A Real Problem—Misplaced Faith

by Fr. Don Thomas

In most religions of our day, it is safe to say that “our faith” is what will determine our salvation. It is surely an understatement to say that there are many and varied definitions of the word “faith”, but most, if not all, would agree that faith is a gift that is rooted in a Supreme Being of some kind. The purpose of this reflection is not to define God, theologically, but rather to consider some of the mistakes made about our faith in our Supreme Being, as each person understands God. In fairness to all, I would like to say that I am referring specifically to Catholics, with whom I would be most familiar. Then, let others decide whether or not this particular consideration raises questions for them or not.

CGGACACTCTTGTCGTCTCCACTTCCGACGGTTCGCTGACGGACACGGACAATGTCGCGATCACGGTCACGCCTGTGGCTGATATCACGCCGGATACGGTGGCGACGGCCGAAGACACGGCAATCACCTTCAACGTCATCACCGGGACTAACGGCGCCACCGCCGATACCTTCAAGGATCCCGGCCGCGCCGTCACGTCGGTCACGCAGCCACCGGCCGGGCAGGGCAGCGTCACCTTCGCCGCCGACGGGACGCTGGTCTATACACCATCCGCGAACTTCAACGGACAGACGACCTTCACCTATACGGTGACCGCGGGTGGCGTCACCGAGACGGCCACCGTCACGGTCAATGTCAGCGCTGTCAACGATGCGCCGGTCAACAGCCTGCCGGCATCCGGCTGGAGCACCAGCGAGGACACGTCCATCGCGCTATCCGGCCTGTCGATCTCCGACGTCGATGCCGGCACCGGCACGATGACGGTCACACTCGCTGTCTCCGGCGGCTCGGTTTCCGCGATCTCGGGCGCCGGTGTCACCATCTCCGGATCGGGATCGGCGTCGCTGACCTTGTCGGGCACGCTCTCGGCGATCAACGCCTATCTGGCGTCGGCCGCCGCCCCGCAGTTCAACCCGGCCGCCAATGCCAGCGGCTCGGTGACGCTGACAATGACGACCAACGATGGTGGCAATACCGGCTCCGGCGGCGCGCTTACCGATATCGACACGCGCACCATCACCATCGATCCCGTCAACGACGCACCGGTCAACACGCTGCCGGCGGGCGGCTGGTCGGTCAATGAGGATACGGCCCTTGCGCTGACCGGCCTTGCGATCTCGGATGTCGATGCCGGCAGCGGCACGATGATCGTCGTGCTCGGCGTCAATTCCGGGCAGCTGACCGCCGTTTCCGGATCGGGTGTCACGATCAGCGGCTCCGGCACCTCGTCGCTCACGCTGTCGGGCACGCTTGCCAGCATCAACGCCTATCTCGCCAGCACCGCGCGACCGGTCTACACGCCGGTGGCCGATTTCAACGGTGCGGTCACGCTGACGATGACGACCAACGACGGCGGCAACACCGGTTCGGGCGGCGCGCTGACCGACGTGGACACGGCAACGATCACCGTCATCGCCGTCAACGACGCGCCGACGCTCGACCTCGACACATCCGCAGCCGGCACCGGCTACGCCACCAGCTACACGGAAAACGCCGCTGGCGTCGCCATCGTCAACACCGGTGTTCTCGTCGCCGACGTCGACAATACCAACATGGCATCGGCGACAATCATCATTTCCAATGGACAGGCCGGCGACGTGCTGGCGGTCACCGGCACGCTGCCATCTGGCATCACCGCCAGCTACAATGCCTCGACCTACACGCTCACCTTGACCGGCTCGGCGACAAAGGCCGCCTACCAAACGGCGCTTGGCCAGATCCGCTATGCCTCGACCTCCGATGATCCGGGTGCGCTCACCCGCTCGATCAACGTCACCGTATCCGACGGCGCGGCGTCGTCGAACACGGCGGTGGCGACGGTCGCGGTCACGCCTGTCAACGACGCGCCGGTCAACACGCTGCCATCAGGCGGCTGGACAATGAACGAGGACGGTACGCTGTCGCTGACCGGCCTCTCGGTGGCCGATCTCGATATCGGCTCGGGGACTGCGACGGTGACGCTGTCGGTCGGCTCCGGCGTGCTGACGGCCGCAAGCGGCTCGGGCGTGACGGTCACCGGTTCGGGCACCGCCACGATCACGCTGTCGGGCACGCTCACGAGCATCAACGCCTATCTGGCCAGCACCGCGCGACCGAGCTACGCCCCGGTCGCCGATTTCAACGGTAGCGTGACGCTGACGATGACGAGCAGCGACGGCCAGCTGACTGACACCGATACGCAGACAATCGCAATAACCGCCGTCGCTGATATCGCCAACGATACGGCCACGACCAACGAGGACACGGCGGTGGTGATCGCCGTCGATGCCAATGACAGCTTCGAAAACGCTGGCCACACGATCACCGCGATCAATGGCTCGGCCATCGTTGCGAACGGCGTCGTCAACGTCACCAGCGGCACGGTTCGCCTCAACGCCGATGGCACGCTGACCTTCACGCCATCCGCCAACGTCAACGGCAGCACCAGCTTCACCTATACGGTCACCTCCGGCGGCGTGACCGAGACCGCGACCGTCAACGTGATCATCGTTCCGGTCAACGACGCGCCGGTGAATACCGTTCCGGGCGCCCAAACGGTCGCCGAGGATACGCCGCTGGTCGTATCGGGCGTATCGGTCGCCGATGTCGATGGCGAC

My reason for writing about this topic comes from the second scripture reading of the third Sunday in ordinary time—a reading from the first letter of St. Paul to the Corinthians (1:10-13,17). Some comfort or consolation we can derive from this reflection is the fact the problem we are dealing with existed two thousand years ago, and it is nothing that has popped up in recent years. In this reading, we see Paul urging his brothers and sisters in Corinth to agree, in the name of Jesus Christ, about what they say, and not to allow division to weaken them. He urges them to be united in the same mind and in the same purpose. His warning to them stemmed from a report that there were rivalries among them, based on the divisions that arose when it became known that some were saying “I belong to Paul”, others are saying “I belong to Apollo”, still others saying “I belong to Cephas” and still others saying “I belong to Christ”. Paul knew that originally they all belonged to Christ, but changes of attitude came about. That is why he asked them in his letter “Is Christ divided”? “Was Paul crucified for you”? “Or were you baptized in the name of Paul”? Paul wanted answers to these questions so that truth would prevail. He wanted to share his convictions with them, that Christ did not send him to baptize but to preach the gospel, and not with the wisdom of human eloquence, so that the cross of Christ might not be emptied of its meaning. Paul was definitely hoping and praying for a community whose faith would produce unity, rather than division. Their faith should be in Jesus Christ, the Son of God, who had recently died for the salvation of the world.